Saturday, December 16, 2006

The Running of The Bulls!!!

You read correctly, the team at BAD are waiting with bated breath for the running of the bulls; not the 4-legged variety though.

Late December into early January are the months when the mature bull sharks will return in droves from their annual birthing/mating migration. This year they departed our local waters in September whereupon we were left witnessing mostly juvenile sub-adult bull sharks and the odd adult straggler who, for whatever reason, decided not to leave Shark Reef with the other adults.

Joining us this year to meet the bulls on their return are the team from The Bull Shark Tagging Programme, Juerg Brunnschweiler and Gary Adkison. If you have questions regarding bull sharks, or other shark species for that matter, the New Year period would be a great time to pick the brains of two highly respected figures in the shark world. If you would like more information on how to join Juerg and Gary and learn more about the research at Shark Reef Marine Reserve, contact us here...

Award winning film about sharks.

In an effort to protect sharks, Rob Stewart teams up with renegade conservationist Paul Watson of the Sea Shepherd Conservation Society. Their unbelievable adventure together starts with a battle between the Sea Shepherd and shark poachers in Guatemala, resulting in pirate boat rammings, gunboat chases, mafia espionage, corrupt court systems and attempted murder charges, forcing them to flee for their lives.

Through it all, Stewart discovers these magnificent creatures have gone from predator to prey, and how despite surviving the earth's history of mass extinctions, they could easily be wiped out within a few years due to human greed.

Stewart's remarkable journey of courage and determination changes from a mission to save the world's sharks, into a fight for his life, and that of humankind.

Read about Sharkwater and Stewart & Watson's battle for survival....

Tuesday, December 12, 2006

Amazing pictures of breaching Great White Sharks!

I stumbled upon this link whilst browsing for shark pictures. The pictures are copyrighted and cannot be downloaded - but they are simply stunning! To see these amazing pictures, click here

More breaching Great White Sharks on the web page of our friend Klaus Jost, right here....

Great News: Full protection for Great White Sharks in New Zealand!

White pointer sharks will now be fully protected within the 200 nautical miles of New Zealand and from fishing by New Zealand-flagged boats, further a field, in a change in legislation announced by the Ministers of Conservation and Fisheries today.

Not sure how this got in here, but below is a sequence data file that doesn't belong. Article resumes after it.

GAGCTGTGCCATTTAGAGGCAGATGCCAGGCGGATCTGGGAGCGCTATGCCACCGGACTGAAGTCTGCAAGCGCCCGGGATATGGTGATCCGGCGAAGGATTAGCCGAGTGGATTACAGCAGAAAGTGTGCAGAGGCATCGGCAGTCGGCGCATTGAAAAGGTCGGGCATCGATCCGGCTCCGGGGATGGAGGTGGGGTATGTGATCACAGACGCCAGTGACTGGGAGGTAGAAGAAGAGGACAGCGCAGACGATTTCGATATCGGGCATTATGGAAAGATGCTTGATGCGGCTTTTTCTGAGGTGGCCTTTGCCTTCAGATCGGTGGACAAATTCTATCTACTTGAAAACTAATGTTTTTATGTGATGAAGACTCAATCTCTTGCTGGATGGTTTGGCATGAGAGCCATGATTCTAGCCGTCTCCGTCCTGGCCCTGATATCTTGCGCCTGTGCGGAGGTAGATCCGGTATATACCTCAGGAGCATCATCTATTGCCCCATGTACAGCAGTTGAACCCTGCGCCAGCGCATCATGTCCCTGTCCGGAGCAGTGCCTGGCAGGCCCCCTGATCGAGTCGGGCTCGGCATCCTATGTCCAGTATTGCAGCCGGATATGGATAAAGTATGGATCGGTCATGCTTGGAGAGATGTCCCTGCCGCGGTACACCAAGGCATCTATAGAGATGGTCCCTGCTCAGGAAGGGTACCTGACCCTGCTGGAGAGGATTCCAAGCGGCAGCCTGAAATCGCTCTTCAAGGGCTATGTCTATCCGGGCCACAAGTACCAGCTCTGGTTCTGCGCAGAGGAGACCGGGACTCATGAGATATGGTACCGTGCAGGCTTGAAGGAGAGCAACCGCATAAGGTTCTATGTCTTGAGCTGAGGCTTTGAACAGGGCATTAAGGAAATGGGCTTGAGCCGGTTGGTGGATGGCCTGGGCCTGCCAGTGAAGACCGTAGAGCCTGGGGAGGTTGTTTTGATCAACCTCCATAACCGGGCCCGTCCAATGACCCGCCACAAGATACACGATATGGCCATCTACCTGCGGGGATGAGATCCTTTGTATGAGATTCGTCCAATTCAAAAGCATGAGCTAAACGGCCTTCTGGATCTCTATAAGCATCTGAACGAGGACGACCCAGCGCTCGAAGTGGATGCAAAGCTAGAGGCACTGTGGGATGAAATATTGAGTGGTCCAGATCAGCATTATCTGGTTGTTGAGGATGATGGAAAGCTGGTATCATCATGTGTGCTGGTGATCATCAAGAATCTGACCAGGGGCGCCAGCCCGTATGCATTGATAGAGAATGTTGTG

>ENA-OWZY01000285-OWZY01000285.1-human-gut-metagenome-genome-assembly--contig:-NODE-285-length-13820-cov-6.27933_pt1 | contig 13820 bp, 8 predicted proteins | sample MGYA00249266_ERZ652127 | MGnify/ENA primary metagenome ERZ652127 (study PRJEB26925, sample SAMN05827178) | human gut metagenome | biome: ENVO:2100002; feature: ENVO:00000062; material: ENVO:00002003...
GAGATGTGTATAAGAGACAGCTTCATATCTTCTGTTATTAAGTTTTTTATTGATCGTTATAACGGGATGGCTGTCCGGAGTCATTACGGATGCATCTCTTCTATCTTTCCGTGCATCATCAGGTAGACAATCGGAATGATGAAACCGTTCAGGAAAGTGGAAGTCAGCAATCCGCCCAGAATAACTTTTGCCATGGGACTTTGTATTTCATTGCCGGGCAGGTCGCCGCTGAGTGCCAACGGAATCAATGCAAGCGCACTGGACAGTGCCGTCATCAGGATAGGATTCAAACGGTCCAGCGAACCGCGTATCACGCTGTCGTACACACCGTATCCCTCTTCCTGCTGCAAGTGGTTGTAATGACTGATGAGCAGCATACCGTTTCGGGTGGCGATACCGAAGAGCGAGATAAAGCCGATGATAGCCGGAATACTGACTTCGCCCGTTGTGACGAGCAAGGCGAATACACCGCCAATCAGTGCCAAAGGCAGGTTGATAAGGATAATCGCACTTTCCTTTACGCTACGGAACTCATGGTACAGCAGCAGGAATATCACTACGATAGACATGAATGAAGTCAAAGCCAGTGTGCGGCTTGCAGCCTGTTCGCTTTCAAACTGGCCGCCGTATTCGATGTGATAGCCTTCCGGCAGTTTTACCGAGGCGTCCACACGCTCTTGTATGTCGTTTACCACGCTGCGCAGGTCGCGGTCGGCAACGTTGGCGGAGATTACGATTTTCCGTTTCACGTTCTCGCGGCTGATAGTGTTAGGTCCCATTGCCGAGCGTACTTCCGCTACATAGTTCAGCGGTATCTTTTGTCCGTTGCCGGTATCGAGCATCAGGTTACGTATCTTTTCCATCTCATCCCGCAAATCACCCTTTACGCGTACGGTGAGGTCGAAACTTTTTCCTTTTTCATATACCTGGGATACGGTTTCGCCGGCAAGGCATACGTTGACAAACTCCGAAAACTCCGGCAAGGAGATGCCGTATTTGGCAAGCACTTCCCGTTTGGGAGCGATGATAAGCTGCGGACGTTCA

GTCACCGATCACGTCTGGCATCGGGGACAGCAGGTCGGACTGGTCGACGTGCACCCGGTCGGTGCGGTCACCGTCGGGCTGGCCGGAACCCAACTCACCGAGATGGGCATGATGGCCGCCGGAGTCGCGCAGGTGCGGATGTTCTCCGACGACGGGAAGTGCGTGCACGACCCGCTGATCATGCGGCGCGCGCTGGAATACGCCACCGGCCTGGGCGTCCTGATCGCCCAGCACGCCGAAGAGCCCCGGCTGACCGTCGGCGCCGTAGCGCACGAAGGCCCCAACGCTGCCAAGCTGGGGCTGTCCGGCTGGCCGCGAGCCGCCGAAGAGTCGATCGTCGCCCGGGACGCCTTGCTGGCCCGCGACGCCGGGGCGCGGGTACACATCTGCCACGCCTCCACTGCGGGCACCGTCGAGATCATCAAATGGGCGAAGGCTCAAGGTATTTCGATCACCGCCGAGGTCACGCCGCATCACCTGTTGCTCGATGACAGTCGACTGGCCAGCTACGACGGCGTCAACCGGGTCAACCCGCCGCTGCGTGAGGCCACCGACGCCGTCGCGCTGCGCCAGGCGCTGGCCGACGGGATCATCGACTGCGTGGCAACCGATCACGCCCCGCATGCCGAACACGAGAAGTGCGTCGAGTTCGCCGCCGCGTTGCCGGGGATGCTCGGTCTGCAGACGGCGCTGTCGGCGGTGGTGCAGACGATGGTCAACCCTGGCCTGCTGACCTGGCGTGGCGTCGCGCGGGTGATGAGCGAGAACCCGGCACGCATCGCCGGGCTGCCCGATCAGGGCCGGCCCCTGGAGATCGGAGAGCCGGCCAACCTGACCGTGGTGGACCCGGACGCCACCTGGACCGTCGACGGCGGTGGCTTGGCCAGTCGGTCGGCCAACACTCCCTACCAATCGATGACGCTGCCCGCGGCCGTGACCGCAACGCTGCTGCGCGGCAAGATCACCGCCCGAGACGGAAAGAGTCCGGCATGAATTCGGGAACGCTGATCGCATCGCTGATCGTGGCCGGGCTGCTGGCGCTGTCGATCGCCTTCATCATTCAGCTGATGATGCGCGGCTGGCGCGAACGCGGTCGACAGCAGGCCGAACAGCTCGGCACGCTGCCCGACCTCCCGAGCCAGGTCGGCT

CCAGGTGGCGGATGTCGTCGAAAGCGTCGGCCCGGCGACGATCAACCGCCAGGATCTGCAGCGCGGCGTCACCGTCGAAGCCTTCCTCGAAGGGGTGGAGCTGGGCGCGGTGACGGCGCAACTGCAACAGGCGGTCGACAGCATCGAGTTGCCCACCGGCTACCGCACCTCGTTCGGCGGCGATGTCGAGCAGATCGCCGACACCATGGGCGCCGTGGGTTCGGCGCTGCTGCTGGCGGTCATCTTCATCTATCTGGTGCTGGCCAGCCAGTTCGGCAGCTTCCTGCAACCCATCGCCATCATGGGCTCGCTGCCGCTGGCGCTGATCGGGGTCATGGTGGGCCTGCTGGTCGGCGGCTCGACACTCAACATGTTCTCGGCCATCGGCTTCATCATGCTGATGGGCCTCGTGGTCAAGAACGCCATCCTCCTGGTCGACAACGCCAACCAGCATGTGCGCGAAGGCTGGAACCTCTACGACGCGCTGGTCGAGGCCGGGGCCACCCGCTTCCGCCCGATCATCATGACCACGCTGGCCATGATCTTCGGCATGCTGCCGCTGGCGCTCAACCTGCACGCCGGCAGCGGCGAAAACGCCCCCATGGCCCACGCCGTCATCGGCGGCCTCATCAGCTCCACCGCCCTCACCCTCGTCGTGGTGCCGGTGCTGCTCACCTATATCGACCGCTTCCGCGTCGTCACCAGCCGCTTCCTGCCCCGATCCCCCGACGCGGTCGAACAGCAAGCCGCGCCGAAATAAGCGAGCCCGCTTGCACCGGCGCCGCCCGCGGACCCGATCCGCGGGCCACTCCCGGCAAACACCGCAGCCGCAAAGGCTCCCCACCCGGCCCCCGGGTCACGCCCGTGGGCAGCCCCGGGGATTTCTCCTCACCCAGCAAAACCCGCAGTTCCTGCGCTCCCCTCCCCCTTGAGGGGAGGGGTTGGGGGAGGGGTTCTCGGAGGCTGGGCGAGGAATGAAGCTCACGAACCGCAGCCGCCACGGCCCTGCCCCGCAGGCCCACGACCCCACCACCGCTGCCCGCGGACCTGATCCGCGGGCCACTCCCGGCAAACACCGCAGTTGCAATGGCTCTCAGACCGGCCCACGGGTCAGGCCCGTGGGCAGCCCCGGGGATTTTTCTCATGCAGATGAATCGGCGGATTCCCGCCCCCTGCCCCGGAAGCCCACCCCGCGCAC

The species, also known as the great white shark, will be protected under The Wildlife Act meaning it will be illegal to hunt, kill or harm a white pointer shark within New Zealand’s Exclusive Economic Zone (EEZ – 200 nautical mile limit around NZ). It will also be illegal in New Zealand to possess or trade in any part of a white pointer shark.

New Zealand is a signatory to the Convention on the Conservation of Migratory Species of Wild Animals and has an obligation to prohibit the taking of white pointer sharks.

More about this fantastic achievement here

Great Barrier Reef sharks on the edge

Sharks living around the coral reefs of Australia’s Great Barrier Reef (GBR) face imminent “ecological” extinction unless urgent action is taken to protect them from fishermen and poachers, according to the first study of the animals’ survival on the GBR.

Densities of grey reef shark (Carcharhinus amblyrhynchos) and whitetip shark (Triaenodon obesus) are down by as much as 97% in parts of the GBR that are fished compared to areas where fishing vessels are banned. So says Howard Choat, who carried out the study with colleagues at James Cook University in Townsville, Australia. Fishing vessels are banned from “no entry” zones, which make up only 1% of the Great Barrier Reef World Heritage Area.

Read more about the plight of the sharks here

Sunday, November 05, 2006

Meet Juerg Brunnschweiler, our resident Bull Shark specialist

Juerg M. Brunnschweiler is a PhD student at the Department of Ecology, Institute of Zoology, University of Zurich, Switzerland. His main research interests are behavioural and ecological aspects of sharks. In 2003 he initiated the Bull Shark Tagging Programme with the long-term goal of understanding movement patterns, habitat use and population dynamics of bull sharks.